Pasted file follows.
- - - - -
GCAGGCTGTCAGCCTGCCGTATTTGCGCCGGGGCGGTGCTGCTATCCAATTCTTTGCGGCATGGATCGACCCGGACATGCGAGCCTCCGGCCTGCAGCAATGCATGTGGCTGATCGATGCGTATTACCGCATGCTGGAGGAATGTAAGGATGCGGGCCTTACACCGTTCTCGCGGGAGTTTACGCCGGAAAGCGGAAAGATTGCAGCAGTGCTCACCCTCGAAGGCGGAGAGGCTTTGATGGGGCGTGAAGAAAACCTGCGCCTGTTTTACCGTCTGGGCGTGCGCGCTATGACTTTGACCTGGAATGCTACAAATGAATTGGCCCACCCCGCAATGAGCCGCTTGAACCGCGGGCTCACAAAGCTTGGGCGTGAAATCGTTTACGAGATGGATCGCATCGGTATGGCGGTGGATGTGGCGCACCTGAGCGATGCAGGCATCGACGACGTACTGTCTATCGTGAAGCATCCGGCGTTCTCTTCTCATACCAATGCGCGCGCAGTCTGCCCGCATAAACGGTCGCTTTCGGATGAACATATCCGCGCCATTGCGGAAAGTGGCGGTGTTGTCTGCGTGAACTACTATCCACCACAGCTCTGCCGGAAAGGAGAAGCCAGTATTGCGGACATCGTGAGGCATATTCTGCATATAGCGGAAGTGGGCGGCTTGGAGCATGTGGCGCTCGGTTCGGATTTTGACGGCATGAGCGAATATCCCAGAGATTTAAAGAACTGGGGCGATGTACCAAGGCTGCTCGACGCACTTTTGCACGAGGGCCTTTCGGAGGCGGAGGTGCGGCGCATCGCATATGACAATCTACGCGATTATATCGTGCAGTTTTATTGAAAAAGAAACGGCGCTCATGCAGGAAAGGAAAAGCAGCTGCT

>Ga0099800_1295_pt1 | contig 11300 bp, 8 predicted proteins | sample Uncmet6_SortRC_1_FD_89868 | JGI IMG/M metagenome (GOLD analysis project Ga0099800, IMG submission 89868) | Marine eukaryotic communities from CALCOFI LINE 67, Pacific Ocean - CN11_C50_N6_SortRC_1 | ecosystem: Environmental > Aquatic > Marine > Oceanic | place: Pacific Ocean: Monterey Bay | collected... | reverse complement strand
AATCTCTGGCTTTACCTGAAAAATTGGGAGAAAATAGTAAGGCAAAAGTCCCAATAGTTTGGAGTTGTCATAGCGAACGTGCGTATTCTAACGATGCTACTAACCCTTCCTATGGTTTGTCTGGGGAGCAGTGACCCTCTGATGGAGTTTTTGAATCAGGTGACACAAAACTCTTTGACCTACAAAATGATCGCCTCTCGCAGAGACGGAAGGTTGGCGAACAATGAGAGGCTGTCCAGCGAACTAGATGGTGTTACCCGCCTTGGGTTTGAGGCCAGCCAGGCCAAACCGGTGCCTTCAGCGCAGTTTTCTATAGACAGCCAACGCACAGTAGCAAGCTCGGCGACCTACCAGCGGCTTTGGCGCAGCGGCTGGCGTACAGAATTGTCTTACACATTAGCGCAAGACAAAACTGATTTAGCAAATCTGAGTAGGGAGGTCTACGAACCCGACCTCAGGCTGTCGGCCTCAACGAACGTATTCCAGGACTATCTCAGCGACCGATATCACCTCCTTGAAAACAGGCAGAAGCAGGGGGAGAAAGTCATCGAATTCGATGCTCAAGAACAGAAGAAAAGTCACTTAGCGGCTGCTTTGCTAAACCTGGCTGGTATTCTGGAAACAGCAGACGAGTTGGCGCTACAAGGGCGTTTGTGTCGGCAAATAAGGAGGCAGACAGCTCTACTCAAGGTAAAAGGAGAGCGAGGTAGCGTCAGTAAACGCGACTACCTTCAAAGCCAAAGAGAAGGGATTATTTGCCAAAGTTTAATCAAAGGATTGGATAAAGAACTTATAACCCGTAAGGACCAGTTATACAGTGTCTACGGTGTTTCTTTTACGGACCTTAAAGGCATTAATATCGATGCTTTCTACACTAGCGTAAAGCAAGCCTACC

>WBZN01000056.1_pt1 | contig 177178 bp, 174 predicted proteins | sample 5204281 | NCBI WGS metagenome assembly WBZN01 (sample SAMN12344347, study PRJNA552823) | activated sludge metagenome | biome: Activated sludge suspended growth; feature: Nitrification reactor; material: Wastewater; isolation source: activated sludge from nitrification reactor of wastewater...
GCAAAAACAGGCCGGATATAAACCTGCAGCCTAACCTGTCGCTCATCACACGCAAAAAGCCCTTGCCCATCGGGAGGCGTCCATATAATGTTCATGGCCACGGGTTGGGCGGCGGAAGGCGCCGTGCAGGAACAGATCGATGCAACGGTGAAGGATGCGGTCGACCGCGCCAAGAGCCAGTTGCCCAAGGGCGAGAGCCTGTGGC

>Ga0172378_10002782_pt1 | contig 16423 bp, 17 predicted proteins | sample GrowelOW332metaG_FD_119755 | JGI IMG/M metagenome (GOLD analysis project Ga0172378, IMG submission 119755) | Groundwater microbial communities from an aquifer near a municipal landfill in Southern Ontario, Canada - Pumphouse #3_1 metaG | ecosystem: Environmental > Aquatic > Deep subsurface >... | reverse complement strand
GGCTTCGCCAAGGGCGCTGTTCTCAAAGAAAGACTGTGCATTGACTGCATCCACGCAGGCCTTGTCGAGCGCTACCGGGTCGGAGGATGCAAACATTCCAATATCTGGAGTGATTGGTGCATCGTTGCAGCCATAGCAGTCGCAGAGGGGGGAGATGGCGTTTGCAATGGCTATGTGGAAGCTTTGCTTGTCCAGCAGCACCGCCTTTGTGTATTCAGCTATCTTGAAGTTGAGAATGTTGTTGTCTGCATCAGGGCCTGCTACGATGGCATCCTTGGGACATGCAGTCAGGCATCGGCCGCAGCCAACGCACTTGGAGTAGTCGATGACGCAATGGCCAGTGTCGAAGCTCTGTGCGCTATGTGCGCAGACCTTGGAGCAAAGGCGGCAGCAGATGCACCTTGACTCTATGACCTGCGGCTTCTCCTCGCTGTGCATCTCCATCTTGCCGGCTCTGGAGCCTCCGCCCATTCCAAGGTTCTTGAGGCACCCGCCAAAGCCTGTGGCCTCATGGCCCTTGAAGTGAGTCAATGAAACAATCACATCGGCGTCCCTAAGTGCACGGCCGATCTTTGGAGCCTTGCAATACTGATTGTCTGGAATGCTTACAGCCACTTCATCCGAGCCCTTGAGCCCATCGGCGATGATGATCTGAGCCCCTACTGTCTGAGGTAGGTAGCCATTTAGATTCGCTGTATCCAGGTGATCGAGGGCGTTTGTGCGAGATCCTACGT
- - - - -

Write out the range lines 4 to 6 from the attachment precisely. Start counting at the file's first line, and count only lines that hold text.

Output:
>WBZN01000056.1_pt1 | contig 177178 bp, 174 predicted proteins | sample 5204281 | NCBI WGS metagenome assembly WBZN01 (sample SAMN12344347, study PRJNA552823) | activated sludge metagenome | biome: Activated sludge suspended growth; feature: Nitrification reactor; material: Wastewater; isolation source: activated sludge from nitrification reactor of wastewater...
GCAAAAACAGGCCGGATATAAACCTGCAGCCTAACCTGTCGCTCATCACACGCAAAAAGCCCTTGCCCATCGGGAGGCGTCCATATAATGTTCATGGCCACGGGTTGGGCGGCGGAAGGCGCCGTGCAGGAACAGATCGATGCAACGGTGAAGGATGCGGTCGACCGCGCCAAGAGCCAGTTGCCCAAGGGCGAGAGCCTGTGGC

>Ga0172378_10002782_pt1 | contig 16423 bp, 17 predicted proteins | sample GrowelOW332metaG_FD_119755 | JGI IMG/M metagenome (GOLD analysis project Ga0172378, IMG submission 119755) | Groundwater microbial communities from an aquifer near a municipal landfill in Southern Ontario, Canada - Pumphouse #3_1 metaG | ecosystem: Environmental > Aquatic > Deep subsurface >... | reverse complement strand